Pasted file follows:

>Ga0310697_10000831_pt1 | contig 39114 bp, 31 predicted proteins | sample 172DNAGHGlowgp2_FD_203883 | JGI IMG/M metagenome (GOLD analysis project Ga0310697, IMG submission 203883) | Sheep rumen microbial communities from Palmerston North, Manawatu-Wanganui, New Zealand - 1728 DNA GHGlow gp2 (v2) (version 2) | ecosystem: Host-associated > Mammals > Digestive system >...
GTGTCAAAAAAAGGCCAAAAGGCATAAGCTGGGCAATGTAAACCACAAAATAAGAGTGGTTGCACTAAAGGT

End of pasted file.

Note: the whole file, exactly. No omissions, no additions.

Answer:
>Ga0310697_10000831_pt1 | contig 39114 bp, 31 predicted proteins | sample 172DNAGHGlowgp2_FD_203883 | JGI IMG/M metagenome (GOLD analysis project Ga0310697, IMG submission 203883) | Sheep rumen microbial communities from Palmerston North, Manawatu-Wanganui, New Zealand - 1728 DNA GHGlow gp2 (v2) (version 2) | ecosystem: Host-associated > Mammals > Digestive system >...
GTGTCAAAAAAAGGCCAAAAGGCATAAGCTGGGCAATGTAAACCACAAAATAAGAGTGGTTGCACTAAAGGT